NASHVILLE, Tenn. (BP)–Although Democratic presidential candidate John Kerry now says he is against same-sex “marriage,” in 1996 he came close to embracing its legalization, comparing bans on homosexual “marriage” to past bans on interracial marriage and calling the traditional view of marriage a “caste system.”
Writing for the homosexual-themed magazine “The Advocate,” Kerry’s column explained his opposition to the Defense of Marriage Act, which passed the Senate 85-14 and was signed into law in 1996 by President Clinton. The law prevents the federal government from recognizing same-sex “marriage” and also gives states the option of not recognizing another state’s same-sex “marriages.”
“Echoing the ignorance and bigotry that peppered the discussion of interracial marriage a generation ago, the proponents of DOMA call for a caste system for marriage,” Kerry wrote in the first-person column, which was published Sept. 3, 1996, and recently posted on the magazine’s website.
“I will not be party to that. As Martin Luther King Jr. explained 30 years ago, ‘Races do not fall in love and get married. Individuals fall in love and get married.’ This is the essence of the American pursuit of happiness and the core of the struggle for equality.”
Kerry also asserted that DOMA was unconstitutional and that the U.S. Constitution’s full faith and credit clause requires states to recognize the marriage licenses of another state — a position Kerry has since reversed.
“The authors of the bill mistakenly claim that Congress has the authority to allow one state to ignore a legally recognized marriage in another,” he wrote in 1996. “But the U.S. Constitution is unequivocal on this point: ‘Full Faith and Credit shall be given in each State to the public Acts, Records, and judicial Proceedings of every other State.’
“Imagine the confusion if we didn’t have such a clause: A child-custody decision in California could be ignored by Illinois; a divorce concluded in Nevada could be rejected in New York. DOMA does violence to the spirit and letter of the Constitution by allowing the states to divide.”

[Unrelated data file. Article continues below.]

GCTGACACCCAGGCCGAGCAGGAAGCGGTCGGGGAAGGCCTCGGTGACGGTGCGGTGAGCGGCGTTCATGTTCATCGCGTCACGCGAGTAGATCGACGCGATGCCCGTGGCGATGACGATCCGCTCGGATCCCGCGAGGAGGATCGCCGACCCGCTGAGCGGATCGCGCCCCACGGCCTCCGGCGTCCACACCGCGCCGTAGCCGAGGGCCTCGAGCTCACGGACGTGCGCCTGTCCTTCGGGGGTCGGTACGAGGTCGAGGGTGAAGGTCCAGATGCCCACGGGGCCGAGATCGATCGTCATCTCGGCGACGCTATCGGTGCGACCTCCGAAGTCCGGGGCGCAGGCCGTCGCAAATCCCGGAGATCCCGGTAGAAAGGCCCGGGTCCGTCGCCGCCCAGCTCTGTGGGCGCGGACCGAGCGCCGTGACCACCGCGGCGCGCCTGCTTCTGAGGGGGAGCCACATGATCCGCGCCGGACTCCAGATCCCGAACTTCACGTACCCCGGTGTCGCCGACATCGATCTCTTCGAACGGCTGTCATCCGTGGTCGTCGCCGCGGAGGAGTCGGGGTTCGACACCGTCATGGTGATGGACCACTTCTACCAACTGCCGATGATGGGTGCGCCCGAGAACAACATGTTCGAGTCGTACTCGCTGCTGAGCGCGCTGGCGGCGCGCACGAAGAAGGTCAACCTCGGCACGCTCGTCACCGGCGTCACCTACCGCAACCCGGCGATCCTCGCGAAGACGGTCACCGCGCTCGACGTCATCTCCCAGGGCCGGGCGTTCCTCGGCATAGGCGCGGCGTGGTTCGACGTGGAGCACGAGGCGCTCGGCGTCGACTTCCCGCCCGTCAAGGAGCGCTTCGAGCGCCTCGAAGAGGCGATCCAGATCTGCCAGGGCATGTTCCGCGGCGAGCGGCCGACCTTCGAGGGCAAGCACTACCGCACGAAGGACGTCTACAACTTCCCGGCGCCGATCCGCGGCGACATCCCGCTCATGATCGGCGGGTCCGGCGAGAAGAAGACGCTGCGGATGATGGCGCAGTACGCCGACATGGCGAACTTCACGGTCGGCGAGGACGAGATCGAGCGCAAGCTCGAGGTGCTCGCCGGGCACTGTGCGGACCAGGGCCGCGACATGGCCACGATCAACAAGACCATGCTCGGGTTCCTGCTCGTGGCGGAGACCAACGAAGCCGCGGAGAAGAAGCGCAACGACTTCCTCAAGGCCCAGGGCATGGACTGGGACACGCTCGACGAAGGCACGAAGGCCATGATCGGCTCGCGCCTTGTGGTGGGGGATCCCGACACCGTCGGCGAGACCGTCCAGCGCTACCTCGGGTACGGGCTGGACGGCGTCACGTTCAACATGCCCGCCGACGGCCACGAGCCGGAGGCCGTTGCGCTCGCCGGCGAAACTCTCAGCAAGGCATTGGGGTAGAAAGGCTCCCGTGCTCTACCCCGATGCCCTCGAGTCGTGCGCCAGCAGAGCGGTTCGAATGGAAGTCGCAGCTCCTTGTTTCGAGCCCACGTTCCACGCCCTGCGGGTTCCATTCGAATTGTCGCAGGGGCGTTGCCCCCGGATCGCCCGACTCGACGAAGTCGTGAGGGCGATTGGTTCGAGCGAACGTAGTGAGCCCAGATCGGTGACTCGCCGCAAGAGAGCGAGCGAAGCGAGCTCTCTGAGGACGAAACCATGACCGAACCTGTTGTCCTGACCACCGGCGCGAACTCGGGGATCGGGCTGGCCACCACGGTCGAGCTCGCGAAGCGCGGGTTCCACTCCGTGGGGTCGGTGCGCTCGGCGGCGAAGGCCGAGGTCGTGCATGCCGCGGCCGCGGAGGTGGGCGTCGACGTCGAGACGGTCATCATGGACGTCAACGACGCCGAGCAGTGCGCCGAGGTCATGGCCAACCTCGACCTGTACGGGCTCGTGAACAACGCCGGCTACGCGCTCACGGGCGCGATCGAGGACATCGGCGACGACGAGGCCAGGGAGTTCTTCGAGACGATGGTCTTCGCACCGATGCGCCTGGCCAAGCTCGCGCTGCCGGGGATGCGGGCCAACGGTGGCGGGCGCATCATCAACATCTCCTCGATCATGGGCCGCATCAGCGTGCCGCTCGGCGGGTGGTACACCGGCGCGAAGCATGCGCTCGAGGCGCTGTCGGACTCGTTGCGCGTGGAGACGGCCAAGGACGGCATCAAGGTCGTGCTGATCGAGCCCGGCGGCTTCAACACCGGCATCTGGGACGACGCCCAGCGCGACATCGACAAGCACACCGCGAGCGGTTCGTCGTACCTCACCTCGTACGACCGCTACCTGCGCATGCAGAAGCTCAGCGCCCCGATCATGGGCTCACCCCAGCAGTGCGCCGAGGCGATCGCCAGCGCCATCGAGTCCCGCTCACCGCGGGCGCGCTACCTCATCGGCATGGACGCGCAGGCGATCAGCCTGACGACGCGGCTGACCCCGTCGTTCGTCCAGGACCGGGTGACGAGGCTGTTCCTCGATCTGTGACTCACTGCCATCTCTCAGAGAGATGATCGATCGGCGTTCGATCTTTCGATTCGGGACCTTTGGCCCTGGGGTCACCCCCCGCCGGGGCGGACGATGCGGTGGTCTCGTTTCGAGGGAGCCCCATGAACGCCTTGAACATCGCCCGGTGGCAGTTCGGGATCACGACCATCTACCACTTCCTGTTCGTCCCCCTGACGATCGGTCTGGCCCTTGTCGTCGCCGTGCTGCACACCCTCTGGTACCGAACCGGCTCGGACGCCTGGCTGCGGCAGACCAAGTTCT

In a February Democratic presidential debate, Kerry distanced himself from his 1996 position on the Defense of Marriage Act.
“I think, under the full faith and credit [clause], that I was incorrect in that statement,” he said at the debate, which was held in California. “I think, in fact, that no state has to recognize something that is against their public policy.”
The Defense of Marriage Act is at the heart of the battle by homosexual activists to legalize same-sex “marriage” nationally. If it is overturned in federal court, then, presumably, a same-sex “marriage” in Massachusetts would have to be recognized in some if not all states.
A ruling legalizing same-sex “marriage” in Massachusetts — Kerry’s home state — is set to take effect May 17.
In his column, Kerry encouraged homosexuals to speak out on political issues. He also lumped homosexual rights into the category of civil rights.
“We will win this fight for civil rights,” he wrote. “We will win the fight for equal protection under the law. We will win the right for all Americans to live with whom they love without the fear of discrimination and violence.
“I learned from the struggles of the ’60s and ’70s that the wheels of progress turn slowly. We must all push together as one powerful force to roll over the obstacles of hatred and bigotry in this country. The strongest menace we face is not DOMA but our own inertia and complacency.”
For more information about the national debate over same-sex “marriage,” visit